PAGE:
Unique Value Proposition: Explained with Elements and Examples
The unique value your business adds to the world matters more than anything.
Yes, the quality is important and so is execution and planning. But it all boils down to what’s exceptional and unique about your business in the end. It is something that makes your business truly remarkable out of thousands of others.
But wait a minute, what exactly is a unique value proposition? What are its elements? Above all, how to create a unique value proposition for your business and use it to your advantage?
Well, let’s find out.
What is a Unique Value Proposition?
To put it simply, your unique value proposition is the set of benefits your business promises to add to your customers’ lives. It describes what are the specific benefits of your business and how you are better than your competitors.
A value proposition commonly does these 3 things for your business:
- Explains how your product/ service is useful to your customers.
- Clearly defines the benefits your product offers.
- Describes your competitive advantage.
Your value proposition is the first thing that your customers notice on your website. Also, it acts as a foundation for your marketing efforts including everything from blogs to social media.
Why is a Value Proposition Important?
As we’ve discussed earlier, the value proposition is one of the most important elements of your business. But, why?
Because a value proposition is the first message your customer receives about your business. And a good value proposition ensures that your customer understands your brand properly.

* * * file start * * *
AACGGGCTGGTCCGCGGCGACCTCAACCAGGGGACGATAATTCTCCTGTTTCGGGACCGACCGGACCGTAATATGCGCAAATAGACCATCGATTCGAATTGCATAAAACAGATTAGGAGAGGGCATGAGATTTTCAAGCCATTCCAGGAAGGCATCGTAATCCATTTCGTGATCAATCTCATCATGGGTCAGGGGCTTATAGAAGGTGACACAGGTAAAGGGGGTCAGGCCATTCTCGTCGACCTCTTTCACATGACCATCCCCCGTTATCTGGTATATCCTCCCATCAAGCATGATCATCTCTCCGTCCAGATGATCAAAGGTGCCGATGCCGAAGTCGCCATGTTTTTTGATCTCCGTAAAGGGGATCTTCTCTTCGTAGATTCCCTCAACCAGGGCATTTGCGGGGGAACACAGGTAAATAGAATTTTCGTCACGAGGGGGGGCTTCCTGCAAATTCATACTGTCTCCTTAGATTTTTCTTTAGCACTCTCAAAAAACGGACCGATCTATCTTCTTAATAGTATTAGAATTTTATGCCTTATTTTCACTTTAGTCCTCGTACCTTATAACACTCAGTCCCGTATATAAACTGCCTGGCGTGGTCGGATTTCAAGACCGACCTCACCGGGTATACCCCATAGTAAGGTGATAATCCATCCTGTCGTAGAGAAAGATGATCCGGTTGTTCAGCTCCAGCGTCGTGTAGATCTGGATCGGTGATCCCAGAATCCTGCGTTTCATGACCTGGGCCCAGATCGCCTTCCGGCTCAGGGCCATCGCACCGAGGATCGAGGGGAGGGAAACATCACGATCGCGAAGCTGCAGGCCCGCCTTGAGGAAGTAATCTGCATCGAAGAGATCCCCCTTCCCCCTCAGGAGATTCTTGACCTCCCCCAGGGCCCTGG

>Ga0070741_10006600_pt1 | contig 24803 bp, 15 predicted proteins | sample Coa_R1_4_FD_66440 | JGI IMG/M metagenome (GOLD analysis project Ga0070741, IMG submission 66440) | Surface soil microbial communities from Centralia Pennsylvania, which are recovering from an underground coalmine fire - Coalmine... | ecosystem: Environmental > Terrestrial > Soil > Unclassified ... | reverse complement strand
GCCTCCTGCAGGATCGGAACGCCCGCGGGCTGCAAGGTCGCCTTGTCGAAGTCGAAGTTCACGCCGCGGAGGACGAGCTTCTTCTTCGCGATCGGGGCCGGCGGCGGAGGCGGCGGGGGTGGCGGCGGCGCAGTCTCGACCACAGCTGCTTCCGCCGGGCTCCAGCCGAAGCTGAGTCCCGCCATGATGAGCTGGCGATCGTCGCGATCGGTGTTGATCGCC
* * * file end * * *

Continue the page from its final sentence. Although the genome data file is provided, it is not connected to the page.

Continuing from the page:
Most importantly, it helps your customer decide whether your product is worth their time and research or not.
The Elements of a Value Proposition
Popularly, a value proposition consists of four basic elements: A headline, a sub-headline, a visual element, and three to four bullet points.
Although there’s no right or wrong way to write a value proposition, the following steps can help you write an excellent value proposition:
- Headline: This explains the major purpose of your business in a clear and precise manner.
- Sub-headline: This would consist of an explanation of what you offer, who can use it, and why they should use it.
- Bullet points: You can follow up the sub-headline with major features of your product/service. These features are the ones that make up the cornerstones of your product.
- Visual element: In today’s attention economy, where several brands are grappling for a person’s attention, you can make your job a little easier by adding a unique and self-explanatory visual element.
Apart from having the above elements, your value proposition should be three things: Simple, Clear, and Bang on.
How to Create a Unique Value Proposition?
Even though the value proposition consists of four sentences in total, all of us know that research, effort, and thorough understanding of your business and customers goes into getting it right.;
But hey, don’t worry. We have a stepwise procedure to make your job easier.
Here’s how you can write a well-balanced value proposition for your business:
Figure out your target audience’s main problem:
A lot of businesses tend to create problems for solutions, instead of creating solutions for problems. A fatal mistake, and you’ll be surprised to know the number of people who commit it. But the good news is that it is easy to avoid this mistake.